Some bail conditions eased for Omar Khadr

WATCH ABOVE: Omar Khadr has been granted a little bit of extra freedom. Fletcher Kent explains.

EDMONTON – A judge has agreed to ease some of the bail conditions for former Guantanamo Bay prisoner Omar Khadr.

Khadr’s curfew is being relaxed to allow him to attend night classes and early-morning prayers. Court heard Khadr is studying to become an emergency medical technician.

“It allows Mr. Khadr to fully progress in some of the educational programs he’s attending,” Khadr’s lawyer, Dennis Edney, said outside the Edmonton courtroom Friday.

“Night classes finish at 10 (p.m.). He would have to leave a night class earlier to satisfy the present curfew. Now the court is allowing him to be able to attend the night class and completely finish it, then make his way home in reasonable time.

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“It’s very helpful.”

Khadr also wants to be able to visit his family in Toronto and get rid of his electronic monitoring bracelet.

Justice June Ross reserved her decision on those requests. Khadr is to appear in court again next Friday.

Khadr, the bracelet visible on his left ankle, arrived in court with two supporters and took a seat in the front row.

Standing beside Edney, Khadr smiled but declined to answer questions from reporters after the hearing.

In May, an Edmonton judge released Khadr on bail, pending an appeal in the United States of his conviction for war crimes, including the murder of an American soldier.

Bail conditions included that he only communicate with his family in English and under supervision and that he live with Edney.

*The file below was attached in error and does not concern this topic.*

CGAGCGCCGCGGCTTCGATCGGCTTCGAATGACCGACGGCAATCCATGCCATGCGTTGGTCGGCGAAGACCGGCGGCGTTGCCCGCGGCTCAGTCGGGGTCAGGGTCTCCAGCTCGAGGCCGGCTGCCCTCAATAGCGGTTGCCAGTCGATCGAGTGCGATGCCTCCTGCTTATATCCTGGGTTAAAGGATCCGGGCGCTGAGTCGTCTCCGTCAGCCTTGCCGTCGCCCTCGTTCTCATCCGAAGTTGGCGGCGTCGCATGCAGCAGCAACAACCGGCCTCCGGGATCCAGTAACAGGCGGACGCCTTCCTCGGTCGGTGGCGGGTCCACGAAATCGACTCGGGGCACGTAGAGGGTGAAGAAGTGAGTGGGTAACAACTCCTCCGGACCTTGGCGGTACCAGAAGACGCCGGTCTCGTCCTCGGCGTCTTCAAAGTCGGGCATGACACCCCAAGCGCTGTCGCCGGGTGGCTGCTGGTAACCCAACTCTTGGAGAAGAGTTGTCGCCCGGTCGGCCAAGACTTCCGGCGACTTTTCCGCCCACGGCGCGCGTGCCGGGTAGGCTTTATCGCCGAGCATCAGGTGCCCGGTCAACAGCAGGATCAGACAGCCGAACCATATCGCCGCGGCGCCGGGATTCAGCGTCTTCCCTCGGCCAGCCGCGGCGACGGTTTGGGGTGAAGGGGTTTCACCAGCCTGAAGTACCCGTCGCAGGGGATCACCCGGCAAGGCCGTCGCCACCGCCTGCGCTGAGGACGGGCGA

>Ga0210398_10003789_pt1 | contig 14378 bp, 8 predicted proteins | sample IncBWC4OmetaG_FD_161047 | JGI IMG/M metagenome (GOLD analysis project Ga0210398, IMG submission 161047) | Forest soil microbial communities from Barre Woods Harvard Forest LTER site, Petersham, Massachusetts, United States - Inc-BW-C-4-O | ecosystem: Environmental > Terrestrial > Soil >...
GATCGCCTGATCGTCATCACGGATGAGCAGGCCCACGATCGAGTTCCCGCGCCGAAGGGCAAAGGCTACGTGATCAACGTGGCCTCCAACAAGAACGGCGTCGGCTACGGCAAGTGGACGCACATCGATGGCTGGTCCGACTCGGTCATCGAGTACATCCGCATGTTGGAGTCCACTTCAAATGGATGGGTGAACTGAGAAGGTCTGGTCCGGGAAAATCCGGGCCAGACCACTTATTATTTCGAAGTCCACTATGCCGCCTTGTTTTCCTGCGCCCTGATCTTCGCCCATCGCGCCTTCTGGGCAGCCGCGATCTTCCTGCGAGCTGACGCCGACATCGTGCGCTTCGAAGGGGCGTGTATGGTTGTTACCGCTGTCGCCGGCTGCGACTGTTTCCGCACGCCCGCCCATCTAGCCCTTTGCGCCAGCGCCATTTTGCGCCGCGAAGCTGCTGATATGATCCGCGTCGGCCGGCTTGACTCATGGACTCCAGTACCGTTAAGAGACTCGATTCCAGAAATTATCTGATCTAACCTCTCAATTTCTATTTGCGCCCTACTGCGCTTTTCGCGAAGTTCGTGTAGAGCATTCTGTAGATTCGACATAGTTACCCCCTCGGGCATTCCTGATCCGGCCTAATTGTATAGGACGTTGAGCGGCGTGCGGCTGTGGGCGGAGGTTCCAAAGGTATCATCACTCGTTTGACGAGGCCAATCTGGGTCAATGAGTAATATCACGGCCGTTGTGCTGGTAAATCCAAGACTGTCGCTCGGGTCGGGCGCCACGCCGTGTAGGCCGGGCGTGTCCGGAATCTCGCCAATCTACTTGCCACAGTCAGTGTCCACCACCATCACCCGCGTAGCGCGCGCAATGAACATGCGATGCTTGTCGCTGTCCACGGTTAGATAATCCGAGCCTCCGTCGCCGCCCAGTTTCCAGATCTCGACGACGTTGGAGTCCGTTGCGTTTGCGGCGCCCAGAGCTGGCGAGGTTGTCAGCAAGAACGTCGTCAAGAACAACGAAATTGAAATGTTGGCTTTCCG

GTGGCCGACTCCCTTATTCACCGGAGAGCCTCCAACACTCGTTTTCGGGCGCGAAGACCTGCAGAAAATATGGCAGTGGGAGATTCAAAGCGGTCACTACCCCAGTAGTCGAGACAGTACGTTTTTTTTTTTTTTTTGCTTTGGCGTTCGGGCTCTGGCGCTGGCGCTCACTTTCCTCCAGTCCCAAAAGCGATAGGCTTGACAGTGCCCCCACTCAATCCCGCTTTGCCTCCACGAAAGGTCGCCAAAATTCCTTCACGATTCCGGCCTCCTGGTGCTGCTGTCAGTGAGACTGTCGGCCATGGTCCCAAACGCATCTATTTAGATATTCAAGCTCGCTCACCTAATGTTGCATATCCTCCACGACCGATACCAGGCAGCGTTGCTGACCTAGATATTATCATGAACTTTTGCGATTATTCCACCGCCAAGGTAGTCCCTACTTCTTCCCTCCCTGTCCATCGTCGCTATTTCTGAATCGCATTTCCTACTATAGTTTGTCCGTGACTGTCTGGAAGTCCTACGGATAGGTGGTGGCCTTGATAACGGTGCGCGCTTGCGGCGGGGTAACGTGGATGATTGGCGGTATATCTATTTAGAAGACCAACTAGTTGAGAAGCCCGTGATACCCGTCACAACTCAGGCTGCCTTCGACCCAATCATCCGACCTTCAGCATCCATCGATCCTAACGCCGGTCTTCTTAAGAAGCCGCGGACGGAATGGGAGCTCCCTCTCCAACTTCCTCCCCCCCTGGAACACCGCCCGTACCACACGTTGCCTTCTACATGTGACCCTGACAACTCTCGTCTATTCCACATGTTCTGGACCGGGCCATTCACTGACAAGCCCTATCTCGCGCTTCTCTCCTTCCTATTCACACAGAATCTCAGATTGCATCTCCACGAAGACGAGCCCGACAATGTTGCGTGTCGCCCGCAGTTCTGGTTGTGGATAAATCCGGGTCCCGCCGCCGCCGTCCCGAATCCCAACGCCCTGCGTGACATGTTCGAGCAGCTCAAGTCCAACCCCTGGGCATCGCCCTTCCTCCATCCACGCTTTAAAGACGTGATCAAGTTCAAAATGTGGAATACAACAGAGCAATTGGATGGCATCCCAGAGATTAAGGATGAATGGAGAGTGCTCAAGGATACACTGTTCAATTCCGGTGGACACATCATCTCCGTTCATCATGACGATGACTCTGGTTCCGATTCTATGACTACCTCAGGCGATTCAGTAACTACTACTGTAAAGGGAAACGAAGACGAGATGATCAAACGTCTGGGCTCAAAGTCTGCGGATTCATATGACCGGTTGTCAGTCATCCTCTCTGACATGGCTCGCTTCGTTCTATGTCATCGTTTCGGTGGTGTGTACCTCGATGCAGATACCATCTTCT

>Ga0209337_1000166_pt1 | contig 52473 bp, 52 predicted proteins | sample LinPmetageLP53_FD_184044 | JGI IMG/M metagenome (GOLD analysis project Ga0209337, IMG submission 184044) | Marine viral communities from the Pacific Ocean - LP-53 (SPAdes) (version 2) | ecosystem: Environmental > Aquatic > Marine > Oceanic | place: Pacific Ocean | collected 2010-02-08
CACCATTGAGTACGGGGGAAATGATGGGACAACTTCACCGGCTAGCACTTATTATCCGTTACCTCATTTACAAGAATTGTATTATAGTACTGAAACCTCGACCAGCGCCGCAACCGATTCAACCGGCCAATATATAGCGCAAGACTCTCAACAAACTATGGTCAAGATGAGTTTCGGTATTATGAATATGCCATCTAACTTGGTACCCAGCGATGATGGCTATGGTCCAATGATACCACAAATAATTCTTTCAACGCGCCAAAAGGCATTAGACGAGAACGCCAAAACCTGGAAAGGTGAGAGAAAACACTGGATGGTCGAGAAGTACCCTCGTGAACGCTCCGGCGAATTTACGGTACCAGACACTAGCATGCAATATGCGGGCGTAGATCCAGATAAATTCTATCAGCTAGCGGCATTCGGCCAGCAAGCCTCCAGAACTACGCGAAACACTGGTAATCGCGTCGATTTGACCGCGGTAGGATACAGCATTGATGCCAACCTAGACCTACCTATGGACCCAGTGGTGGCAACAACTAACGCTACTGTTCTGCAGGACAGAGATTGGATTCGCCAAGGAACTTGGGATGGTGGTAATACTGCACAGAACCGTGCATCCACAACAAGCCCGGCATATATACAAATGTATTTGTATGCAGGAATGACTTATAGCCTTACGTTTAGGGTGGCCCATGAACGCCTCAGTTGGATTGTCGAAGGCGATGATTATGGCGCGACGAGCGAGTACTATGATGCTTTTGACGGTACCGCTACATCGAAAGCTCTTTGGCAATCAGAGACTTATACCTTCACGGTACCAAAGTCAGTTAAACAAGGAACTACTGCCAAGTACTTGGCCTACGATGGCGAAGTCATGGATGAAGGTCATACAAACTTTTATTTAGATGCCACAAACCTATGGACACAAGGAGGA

Khadr was 15 when he was captured following a firefight in Afghanistan in 2002, and became the youngest prisoner at the time to be held in Guantanamo.

In 2010, a U.S. military commission sentenced him to another eight years behind bars and he was transferred home to Canada in 2012.

Some of Khadr’s family have expressed pro-al-Qaida views in the past. Khadr said in an affidavit that they are not involved in any illegal activity and he’s now an independent adult.

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“Even if the members of my family were to wish to influence my religious or other views, they would not be able to control or influence me in any negative manner,” said the 29-year-old.

He said his grandmother in Toronto is ill and his grandfather barely speaks English. He wants to be able to visit them alone and to also see his mother, siblings and other relatives while in Toronto.

He also said his electronic ankle bracelet is uncomfortable and has mistakenly gone off several times.

Lawyer Nathan Whitling said in the court application that his client’s bail conditions were “no longer necessary or in the public interest.”

The federal government did not oppose the changes Ross approved Friday.

It is appealing the original bail decision. It has frequently branded Khadr an unrepentant terrorist and said he should serve his full sentence.

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